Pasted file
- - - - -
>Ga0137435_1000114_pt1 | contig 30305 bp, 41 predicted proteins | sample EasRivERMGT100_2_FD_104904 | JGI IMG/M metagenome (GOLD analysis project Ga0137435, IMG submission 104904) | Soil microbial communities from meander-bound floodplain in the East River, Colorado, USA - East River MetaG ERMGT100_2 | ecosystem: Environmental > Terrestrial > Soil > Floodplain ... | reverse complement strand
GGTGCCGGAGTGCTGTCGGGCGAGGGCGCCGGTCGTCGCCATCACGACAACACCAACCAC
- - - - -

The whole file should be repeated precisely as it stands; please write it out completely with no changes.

>Ga0137435_1000114_pt1 | contig 30305 bp, 41 predicted proteins | sample EasRivERMGT100_2_FD_104904 | JGI IMG/M metagenome (GOLD analysis project Ga0137435, IMG submission 104904) | Soil microbial communities from meander-bound floodplain in the East River, Colorado, USA - East River MetaG ERMGT100_2 | ecosystem: Environmental > Terrestrial > Soil > Floodplain ... | reverse complement strand
GGTGCCGGAGTGCTGTCGGGCGAGGGCGCCGGTCGTCGCCATCACGACAACACCAACCAC